Dyslexia: A Difference, Not a Disability
To/Two/Too Read/Reed/Rede and Write/Right/Rite
More than one-third of all adult entrepreneurs have dyslexia — and practically all the astrophysicists working on black holes have dyslexia, too. And inventors from Leonardo da Vinci to Thomas Edison to Albert Einstein.
The beauty of this brain difference is that the weakness with the written word is balanced, maybe even overshadowed, by strengths in other areas. That dyslexia is a difference, not a disability, is the message that current-day researchers and experts have finally realized, providing countless new resources that change the discussion from stressful to successful. Even Malcolm Gladwell addresses the subject in his new book, David and Goliath.
According to Dr Levinson, calling dyslexia a difference vs.a disorder because some develop compensatory capabilities is absolutely non-sensical. It ignores the majority of failing dyslexics who regress, those dyslexics that are independently gifted despite their dyslexia, not because of it, the continued suffering of gifted dyslexics adulated by misunderstanding observers, the presence of cerebellar-vestibular neurological dysfunction in the vast majority of dyslexics who wouldn’t otherwise respond favorably to inner-ear enhancing medications, etc. By analogy, would anyone consider atrophy of the left arm a non-disorder or even a “gift” simply because one often develop compensatory hypertrophy of the right arm? Better yet, what if that individual with an extra-strong right arm was artistically gifted–even famous. Was his “gift” due to his left arm atrophy? Unlikely! However, those that would believe this obvious fiction clearly lack a meaningful medical understanding as well as a misguided belief that falsification and fantasy are psychotherapeutically beneficial to patients who most desire true understanding and medical help rather than flowers, especially imaginary ones that smell false. A disability by any other name is still a disability, irregardless of favorable outcomes!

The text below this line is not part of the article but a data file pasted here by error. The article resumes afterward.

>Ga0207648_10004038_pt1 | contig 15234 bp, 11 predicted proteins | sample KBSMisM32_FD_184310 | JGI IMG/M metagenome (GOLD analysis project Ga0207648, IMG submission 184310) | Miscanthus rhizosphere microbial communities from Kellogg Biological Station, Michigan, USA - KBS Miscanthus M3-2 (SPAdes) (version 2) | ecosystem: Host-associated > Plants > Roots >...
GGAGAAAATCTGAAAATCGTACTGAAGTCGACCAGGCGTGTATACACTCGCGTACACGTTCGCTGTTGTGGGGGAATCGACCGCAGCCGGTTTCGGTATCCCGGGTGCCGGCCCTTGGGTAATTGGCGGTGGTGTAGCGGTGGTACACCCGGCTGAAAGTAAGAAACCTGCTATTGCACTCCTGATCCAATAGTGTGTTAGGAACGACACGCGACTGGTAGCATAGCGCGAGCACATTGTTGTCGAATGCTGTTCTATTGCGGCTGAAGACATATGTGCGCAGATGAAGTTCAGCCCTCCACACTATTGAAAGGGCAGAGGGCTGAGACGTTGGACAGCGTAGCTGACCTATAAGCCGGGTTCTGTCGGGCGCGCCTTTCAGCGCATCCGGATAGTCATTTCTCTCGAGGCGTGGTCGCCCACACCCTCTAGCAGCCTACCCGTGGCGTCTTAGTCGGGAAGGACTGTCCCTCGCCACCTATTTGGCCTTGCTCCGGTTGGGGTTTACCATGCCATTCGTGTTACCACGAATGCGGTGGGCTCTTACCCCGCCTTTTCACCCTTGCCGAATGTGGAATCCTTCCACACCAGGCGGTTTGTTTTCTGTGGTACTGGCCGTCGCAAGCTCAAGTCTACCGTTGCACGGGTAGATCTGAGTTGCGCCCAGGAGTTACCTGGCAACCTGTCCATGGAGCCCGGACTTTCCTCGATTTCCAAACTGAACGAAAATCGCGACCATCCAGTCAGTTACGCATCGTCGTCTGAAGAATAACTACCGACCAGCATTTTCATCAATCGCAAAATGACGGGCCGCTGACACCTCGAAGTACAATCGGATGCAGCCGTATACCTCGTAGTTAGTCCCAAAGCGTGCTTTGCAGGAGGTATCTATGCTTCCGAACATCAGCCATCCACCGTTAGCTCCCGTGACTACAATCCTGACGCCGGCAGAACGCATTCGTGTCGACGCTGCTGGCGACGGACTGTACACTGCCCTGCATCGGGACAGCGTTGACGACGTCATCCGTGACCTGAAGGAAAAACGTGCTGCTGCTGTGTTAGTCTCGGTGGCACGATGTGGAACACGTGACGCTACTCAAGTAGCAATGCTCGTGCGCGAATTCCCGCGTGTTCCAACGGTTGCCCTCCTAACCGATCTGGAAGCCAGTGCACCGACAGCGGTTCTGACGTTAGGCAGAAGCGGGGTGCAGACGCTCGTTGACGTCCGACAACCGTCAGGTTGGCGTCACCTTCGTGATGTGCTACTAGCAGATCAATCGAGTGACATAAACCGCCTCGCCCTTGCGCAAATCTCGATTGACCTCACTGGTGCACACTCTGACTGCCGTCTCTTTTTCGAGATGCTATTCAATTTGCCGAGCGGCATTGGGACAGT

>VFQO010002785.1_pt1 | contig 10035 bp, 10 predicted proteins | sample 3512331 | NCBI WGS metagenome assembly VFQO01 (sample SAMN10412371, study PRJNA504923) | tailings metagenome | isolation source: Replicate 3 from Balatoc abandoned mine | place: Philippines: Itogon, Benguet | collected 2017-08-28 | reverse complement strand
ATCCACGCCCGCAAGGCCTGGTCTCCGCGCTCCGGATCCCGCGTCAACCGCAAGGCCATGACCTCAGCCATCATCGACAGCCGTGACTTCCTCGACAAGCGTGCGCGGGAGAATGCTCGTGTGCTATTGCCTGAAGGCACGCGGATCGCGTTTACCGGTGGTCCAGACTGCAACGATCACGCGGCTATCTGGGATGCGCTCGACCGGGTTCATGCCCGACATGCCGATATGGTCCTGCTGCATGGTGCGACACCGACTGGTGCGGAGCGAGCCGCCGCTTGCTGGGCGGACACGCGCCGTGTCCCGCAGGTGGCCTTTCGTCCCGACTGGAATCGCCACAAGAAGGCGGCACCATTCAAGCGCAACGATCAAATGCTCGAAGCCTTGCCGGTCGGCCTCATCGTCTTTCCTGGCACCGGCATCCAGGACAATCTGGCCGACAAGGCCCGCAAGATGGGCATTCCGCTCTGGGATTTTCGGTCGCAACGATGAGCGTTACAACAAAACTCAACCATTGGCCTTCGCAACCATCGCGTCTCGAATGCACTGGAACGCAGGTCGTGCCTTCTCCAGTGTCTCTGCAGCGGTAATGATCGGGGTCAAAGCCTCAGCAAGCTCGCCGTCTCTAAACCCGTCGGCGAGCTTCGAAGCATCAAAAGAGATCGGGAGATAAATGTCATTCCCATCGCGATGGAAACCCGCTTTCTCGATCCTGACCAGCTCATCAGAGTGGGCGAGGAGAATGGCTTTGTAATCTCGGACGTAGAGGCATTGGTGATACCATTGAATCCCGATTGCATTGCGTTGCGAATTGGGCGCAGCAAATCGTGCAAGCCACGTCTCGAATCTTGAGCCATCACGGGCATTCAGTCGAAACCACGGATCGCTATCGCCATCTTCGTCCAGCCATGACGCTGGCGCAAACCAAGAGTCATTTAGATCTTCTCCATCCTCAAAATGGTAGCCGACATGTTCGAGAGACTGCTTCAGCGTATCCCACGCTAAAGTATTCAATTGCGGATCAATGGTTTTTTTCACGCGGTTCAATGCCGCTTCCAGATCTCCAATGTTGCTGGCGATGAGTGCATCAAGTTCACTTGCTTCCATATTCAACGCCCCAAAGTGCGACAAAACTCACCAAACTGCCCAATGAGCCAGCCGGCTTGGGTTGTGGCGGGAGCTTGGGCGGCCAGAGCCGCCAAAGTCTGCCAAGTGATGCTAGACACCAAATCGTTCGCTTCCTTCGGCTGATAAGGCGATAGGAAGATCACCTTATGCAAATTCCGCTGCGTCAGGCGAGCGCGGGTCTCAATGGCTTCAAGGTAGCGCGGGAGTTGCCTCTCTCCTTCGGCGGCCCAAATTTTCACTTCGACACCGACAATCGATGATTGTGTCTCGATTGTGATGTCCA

About Harold Levinson, M.D.
Formerly Clinical Associate Professor of Psychiatry at New York University Medical Center, Dr. Harold Levinson is currently Director of the Levinson Medical Center for Learning Disabilities in Great Neck, Long Island, New York. He is a well known neuropsychiatrist, clinical researcher and author. His “highly original” research into the cerebellar-vestibular (inner-ear) origins and treatment of dyslexia and related learning, attention-deficit/hyperactivity and anxiety or phobic disorders has evolved over the past four decades. Initially supported by Nobel Laureate Sir John Eccles and other outstanding cerebellar neurophysiologists and inner-ear scientists, Levinson’s research has more recently been independently validated worldwide by highly sophisticated neuroimaging brain studies.
For more information, call 1(800) 334-7323 or visit www.dyslexiaonline.com
Photo courtesy of vlado/freedigitalphotos.net